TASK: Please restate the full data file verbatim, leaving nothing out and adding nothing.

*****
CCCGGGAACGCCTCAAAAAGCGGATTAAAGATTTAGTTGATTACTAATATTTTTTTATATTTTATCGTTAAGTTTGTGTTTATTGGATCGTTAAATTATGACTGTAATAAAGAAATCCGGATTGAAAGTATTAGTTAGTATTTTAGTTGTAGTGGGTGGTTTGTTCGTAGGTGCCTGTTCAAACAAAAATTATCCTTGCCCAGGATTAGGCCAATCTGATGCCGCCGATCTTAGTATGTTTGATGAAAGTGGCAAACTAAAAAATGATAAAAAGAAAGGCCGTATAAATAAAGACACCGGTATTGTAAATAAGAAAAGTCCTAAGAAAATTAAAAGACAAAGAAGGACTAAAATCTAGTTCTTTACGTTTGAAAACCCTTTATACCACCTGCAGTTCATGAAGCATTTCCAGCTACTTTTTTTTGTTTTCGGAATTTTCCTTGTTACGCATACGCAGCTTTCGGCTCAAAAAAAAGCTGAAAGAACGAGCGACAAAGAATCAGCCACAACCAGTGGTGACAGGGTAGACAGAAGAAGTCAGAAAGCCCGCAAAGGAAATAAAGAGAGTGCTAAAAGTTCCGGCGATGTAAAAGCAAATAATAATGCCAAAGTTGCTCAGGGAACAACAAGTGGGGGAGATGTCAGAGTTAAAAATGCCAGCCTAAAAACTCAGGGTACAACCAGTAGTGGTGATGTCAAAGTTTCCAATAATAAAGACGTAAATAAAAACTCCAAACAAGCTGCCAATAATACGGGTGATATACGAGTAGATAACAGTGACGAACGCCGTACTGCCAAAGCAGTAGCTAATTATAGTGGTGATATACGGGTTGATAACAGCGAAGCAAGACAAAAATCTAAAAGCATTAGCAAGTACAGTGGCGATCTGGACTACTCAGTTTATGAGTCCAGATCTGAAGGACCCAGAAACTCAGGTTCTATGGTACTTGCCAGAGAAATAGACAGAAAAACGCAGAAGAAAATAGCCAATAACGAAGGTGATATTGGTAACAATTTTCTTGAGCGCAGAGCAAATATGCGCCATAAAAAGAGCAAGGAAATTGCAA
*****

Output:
CCCGGGAACGCCTCAAAAAGCGGATTAAAGATTTAGTTGATTACTAATATTTTTTTATATTTTATCGTTAAGTTTGTGTTTATTGGATCGTTAAATTATGACTGTAATAAAGAAATCCGGATTGAAAGTATTAGTTAGTATTTTAGTTGTAGTGGGTGGTTTGTTCGTAGGTGCCTGTTCAAACAAAAATTATCCTTGCCCAGGATTAGGCCAATCTGATGCCGCCGATCTTAGTATGTTTGATGAAAGTGGCAAACTAAAAAATGATAAAAAGAAAGGCCGTATAAATAAAGACACCGGTATTGTAAATAAGAAAAGTCCTAAGAAAATTAAAAGACAAAGAAGGACTAAAATCTAGTTCTTTACGTTTGAAAACCCTTTATACCACCTGCAGTTCATGAAGCATTTCCAGCTACTTTTTTTTGTTTTCGGAATTTTCCTTGTTACGCATACGCAGCTTTCGGCTCAAAAAAAAGCTGAAAGAACGAGCGACAAAGAATCAGCCACAACCAGTGGTGACAGGGTAGACAGAAGAAGTCAGAAAGCCCGCAAAGGAAATAAAGAGAGTGCTAAAAGTTCCGGCGATGTAAAAGCAAATAATAATGCCAAAGTTGCTCAGGGAACAACAAGTGGGGGAGATGTCAGAGTTAAAAATGCCAGCCTAAAAACTCAGGGTACAACCAGTAGTGGTGATGTCAAAGTTTCCAATAATAAAGACGTAAATAAAAACTCCAAACAAGCTGCCAATAATACGGGTGATATACGAGTAGATAACAGTGACGAACGCCGTACTGCCAAAGCAGTAGCTAATTATAGTGGTGATATACGGGTTGATAACAGCGAAGCAAGACAAAAATCTAAAAGCATTAGCAAGTACAGTGGCGATCTGGACTACTCAGTTTATGAGTCCAGATCTGAAGGACCCAGAAACTCAGGTTCTATGGTACTTGCCAGAGAAATAGACAGAAAAACGCAGAAGAAAATAGCCAATAACGAAGGTGATATTGGTAACAATTTTCTTGAGCGCAGAGCAAATATGCGCCATAAAAAGAGCAAGGAAATTGCAA